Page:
Tapiit Live stages first ever live-stream mass to seafarers worldwide

Tapiit Live, the Liverpool based maritime training company, has staged the first ever live-stream mass to seafarers aboard an offshore support vessel.

The inaugural ‘offshore live mass’ was broadcast over WIFI by Father Paulo H Prigol, chaplain of ship-visiting network Stella Maris Manila, a catholic charity which cares for seafarers and their families.

The broadcast was made to the vessel sailing from America to the East while Father Paulo conducted the mass from Manila while production of the filming was managed live by Tapiit’s team in Liverpool.

The ‘Simbang Gabi’ mass celebrated by Father Paolo was part of a traditional nine-day series of masses practised in the Philippines in anticipation of Christmas.

Tapiit Live CEO Richard Turner said the live broadcast was made possible following a new deal Tapiit struck with sat-comms provider Inmarsat in October. The deal gives Tapiit enough bandwidth to live-stream training and events to nearly 10,000 ships worldwide (see notes to editors 1). The technology for live-streaming on this scale at sea was previously thought to be ten years into the future.

Tapiit Live CEO Richard Turner pictured in Liverpool UK

 

“With seafarers under so much pressure we jumped at the chance to help,” he said. “Seafarers are caught in the eye of the COVID storm with up to 400,000 unable to return home at the end of their contracts (see notes to editors 2). A huge number of those are Filipino as they make up around a quarter of world’s 1.2m merchant seafarers. Their Catholic faith is very important to them and it is brilliant that we are using this new partnership with Inmarsat to support them. This is the kind of positivity and innovation we wanted to create when we set up Tapiit Live. And to be able to link in the families to the mass as well made it even more special.”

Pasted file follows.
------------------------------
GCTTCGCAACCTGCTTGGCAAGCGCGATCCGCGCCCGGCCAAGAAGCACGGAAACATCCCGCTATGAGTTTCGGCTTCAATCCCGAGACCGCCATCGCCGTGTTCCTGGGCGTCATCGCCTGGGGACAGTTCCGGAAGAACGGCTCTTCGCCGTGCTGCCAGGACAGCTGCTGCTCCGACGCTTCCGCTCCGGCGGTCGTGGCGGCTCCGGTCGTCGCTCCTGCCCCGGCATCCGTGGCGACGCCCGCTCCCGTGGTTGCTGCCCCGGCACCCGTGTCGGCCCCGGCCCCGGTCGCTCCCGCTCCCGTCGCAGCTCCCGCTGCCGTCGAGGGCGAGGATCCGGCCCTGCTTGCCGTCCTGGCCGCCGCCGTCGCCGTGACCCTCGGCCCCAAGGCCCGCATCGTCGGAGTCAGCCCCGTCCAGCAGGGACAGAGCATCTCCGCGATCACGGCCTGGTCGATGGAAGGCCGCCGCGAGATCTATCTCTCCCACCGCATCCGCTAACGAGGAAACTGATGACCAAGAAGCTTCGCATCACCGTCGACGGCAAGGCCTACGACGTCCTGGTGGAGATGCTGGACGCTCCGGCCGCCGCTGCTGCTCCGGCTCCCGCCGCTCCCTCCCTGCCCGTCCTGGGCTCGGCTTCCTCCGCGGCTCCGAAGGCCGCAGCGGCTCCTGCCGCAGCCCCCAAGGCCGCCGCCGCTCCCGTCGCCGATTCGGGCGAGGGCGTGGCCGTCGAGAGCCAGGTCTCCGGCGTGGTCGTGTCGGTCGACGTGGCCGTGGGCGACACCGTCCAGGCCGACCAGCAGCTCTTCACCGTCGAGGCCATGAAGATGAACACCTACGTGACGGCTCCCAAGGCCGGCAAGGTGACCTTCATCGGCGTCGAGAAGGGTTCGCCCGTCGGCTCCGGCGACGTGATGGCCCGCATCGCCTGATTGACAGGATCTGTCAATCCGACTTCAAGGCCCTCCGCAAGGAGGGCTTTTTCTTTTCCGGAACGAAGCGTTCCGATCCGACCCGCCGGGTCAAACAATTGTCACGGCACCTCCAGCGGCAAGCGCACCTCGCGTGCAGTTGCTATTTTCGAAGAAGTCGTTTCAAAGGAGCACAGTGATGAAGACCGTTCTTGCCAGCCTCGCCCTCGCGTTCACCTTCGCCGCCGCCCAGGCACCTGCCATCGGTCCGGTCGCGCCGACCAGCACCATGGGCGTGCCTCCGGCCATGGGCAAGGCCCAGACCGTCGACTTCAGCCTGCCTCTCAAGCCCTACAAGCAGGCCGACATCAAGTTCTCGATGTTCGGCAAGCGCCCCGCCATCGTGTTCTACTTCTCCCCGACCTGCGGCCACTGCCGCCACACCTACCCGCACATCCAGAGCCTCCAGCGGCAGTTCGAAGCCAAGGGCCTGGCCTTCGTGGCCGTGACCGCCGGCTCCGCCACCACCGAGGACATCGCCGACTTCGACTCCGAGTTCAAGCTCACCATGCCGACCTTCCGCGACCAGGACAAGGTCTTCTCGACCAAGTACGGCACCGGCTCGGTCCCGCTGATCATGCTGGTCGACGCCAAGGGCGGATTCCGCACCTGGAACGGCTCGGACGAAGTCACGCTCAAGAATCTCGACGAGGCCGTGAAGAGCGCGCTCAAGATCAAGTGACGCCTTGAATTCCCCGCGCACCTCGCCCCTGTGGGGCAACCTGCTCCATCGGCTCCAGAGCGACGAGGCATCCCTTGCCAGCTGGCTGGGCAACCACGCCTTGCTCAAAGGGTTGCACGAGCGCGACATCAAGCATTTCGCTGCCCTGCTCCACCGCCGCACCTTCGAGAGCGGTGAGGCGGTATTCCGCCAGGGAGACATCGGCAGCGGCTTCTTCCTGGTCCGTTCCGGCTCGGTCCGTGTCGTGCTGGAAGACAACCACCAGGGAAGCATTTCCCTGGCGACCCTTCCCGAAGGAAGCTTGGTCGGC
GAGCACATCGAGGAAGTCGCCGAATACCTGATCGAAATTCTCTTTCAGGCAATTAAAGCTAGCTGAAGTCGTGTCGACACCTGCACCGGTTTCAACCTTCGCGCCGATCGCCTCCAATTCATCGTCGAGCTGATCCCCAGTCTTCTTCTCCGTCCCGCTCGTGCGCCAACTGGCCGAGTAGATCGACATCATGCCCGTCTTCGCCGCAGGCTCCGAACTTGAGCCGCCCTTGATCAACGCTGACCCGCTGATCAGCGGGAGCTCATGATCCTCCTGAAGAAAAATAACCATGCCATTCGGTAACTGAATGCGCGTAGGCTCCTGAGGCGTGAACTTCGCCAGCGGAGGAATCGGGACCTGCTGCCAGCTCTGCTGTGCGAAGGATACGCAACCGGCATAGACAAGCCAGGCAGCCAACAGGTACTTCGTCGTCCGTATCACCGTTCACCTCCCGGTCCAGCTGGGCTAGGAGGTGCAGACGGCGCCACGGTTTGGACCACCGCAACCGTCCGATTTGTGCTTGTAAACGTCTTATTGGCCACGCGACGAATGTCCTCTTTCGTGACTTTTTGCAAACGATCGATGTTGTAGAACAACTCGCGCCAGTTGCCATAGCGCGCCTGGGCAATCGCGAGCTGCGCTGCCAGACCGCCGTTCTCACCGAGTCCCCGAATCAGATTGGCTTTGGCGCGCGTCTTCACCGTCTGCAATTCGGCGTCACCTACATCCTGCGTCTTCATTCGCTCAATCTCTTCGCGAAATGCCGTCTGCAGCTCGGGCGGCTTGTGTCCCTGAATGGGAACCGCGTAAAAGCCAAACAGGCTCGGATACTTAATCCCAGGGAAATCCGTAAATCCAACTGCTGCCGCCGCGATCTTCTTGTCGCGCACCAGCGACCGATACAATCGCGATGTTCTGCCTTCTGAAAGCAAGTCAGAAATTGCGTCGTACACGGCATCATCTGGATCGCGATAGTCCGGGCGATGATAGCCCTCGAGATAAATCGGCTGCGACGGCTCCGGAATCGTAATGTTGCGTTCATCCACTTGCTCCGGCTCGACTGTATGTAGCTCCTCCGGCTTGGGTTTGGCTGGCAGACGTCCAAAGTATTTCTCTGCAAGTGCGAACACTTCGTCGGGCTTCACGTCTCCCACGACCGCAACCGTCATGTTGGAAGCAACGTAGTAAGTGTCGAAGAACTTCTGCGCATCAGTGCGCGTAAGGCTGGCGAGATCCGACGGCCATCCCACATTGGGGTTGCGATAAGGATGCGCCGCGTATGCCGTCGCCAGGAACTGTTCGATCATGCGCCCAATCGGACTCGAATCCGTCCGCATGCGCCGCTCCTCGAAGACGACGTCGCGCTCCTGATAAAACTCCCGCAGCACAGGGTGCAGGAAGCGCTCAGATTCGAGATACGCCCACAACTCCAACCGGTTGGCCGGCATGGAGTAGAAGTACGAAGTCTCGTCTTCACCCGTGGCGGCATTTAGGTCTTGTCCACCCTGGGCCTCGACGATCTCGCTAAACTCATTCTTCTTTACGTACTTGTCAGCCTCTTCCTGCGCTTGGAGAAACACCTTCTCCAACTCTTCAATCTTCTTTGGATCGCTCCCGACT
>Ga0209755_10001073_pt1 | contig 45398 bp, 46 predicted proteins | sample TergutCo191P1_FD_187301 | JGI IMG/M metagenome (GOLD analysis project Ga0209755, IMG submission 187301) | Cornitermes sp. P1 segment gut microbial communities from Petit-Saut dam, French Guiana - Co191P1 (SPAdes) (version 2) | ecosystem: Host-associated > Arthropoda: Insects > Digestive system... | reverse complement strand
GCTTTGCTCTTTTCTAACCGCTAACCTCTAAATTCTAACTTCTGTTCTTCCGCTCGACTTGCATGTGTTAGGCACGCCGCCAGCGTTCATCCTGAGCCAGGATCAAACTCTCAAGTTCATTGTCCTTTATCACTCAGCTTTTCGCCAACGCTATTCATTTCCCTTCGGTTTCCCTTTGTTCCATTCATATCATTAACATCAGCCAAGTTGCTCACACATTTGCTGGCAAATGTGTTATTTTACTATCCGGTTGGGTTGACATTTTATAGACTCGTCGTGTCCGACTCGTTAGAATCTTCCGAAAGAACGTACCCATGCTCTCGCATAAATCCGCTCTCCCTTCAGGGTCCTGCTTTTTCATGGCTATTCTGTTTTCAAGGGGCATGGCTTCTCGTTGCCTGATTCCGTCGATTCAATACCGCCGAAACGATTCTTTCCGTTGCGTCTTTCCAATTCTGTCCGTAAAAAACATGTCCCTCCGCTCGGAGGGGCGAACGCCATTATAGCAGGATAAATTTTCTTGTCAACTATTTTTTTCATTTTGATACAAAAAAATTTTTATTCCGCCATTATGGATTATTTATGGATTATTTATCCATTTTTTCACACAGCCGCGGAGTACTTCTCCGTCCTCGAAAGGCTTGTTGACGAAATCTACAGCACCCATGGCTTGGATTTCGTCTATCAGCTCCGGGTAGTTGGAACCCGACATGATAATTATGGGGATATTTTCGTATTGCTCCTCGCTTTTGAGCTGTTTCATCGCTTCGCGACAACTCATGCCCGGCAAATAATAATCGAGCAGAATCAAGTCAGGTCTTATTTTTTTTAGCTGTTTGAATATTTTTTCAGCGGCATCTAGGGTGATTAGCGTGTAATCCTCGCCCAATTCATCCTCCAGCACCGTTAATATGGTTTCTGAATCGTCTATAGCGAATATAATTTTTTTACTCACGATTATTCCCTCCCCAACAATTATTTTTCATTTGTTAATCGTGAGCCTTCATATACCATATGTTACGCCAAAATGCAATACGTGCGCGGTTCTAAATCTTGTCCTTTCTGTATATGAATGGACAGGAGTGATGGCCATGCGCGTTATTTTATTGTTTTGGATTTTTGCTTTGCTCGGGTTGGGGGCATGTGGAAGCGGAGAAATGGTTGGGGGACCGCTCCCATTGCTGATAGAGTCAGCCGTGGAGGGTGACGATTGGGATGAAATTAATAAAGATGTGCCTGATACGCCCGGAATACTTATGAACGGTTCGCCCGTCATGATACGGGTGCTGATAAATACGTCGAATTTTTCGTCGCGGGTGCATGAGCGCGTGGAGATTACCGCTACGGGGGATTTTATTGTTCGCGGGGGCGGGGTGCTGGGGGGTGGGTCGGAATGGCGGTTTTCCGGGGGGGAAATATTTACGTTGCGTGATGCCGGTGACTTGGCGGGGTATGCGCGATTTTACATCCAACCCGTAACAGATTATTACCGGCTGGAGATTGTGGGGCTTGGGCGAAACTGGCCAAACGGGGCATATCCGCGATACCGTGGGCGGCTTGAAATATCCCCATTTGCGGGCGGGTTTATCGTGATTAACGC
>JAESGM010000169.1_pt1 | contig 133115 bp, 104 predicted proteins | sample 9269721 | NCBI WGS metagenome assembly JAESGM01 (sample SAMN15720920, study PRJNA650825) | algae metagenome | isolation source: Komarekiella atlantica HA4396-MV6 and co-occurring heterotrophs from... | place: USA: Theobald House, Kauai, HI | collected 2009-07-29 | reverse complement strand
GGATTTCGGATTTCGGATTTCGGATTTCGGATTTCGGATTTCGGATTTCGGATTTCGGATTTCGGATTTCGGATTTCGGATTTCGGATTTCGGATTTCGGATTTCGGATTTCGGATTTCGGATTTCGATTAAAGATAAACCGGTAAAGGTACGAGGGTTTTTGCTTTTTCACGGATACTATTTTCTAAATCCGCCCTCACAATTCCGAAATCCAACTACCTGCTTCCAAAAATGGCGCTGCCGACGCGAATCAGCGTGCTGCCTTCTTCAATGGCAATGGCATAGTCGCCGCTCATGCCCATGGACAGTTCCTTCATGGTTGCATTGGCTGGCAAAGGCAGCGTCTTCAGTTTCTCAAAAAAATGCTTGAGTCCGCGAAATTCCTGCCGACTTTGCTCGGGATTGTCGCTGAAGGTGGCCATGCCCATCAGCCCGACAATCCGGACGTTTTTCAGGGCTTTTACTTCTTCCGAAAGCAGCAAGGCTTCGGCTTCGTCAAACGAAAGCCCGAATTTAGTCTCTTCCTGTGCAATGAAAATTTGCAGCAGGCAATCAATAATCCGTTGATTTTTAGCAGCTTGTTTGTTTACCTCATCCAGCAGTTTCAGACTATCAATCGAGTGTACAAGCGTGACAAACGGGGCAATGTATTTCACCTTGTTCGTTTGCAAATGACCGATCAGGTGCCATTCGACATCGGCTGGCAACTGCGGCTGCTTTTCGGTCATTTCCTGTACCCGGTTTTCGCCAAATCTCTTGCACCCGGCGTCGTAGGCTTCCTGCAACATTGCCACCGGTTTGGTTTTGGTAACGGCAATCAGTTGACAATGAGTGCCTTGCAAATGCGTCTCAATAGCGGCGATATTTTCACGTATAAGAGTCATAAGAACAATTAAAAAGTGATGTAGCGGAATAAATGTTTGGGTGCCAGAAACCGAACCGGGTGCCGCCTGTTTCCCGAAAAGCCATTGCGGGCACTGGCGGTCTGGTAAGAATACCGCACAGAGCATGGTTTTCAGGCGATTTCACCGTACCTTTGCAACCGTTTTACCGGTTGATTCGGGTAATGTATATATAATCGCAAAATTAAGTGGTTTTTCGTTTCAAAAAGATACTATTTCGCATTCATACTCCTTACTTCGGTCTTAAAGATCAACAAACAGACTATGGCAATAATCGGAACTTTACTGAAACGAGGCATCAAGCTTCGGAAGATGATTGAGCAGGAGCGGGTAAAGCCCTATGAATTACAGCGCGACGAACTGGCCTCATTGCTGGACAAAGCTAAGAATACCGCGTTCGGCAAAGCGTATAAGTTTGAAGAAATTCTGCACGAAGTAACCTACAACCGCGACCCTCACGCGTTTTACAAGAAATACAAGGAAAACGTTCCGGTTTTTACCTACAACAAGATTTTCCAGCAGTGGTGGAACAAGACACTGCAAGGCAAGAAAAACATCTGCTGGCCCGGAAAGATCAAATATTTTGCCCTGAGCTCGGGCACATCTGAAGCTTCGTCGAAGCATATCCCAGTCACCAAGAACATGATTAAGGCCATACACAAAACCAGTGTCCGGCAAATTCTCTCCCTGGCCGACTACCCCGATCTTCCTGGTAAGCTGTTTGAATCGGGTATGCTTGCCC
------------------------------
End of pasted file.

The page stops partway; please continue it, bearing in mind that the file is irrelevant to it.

He said the mass had benefited all those who took part. “Tapiit employees who witnessed the mass described the joy they felt to be part of such an emotional event and seeing the lift this gave to those who provide us with such vital services all year round,” he said. “Tapiit exists to improve the lives of seafarers and so it was amazing to see in action how much of a difference we can make using technology.”

In a message sent to Tapiit, the crew praised the initiative, which they said had given them a welcome boost during such difficult times.

They said: “We, the Filipino crew, thank all the parties involved for organising the online mass. We are thankful for uplifting our spirits despite what’s happening now. We are far away from our families and the message was timely appropriate.”

Ian Stokes, head of corporate engagements and partnerships at Stella Maris, said: “This is a hugely significant event and Stella Maris was delighted to be at the heart of providing spiritual support to this crew. Faith plays an integral part in the lives of many seafarers and their families and can be enormously beneficial to mental health. We look forward to further such ventures with Tapiit.”

Richard said Tapiit is now speaking with various faith backed seafarer charities keen to offer religious services to ships worldwide.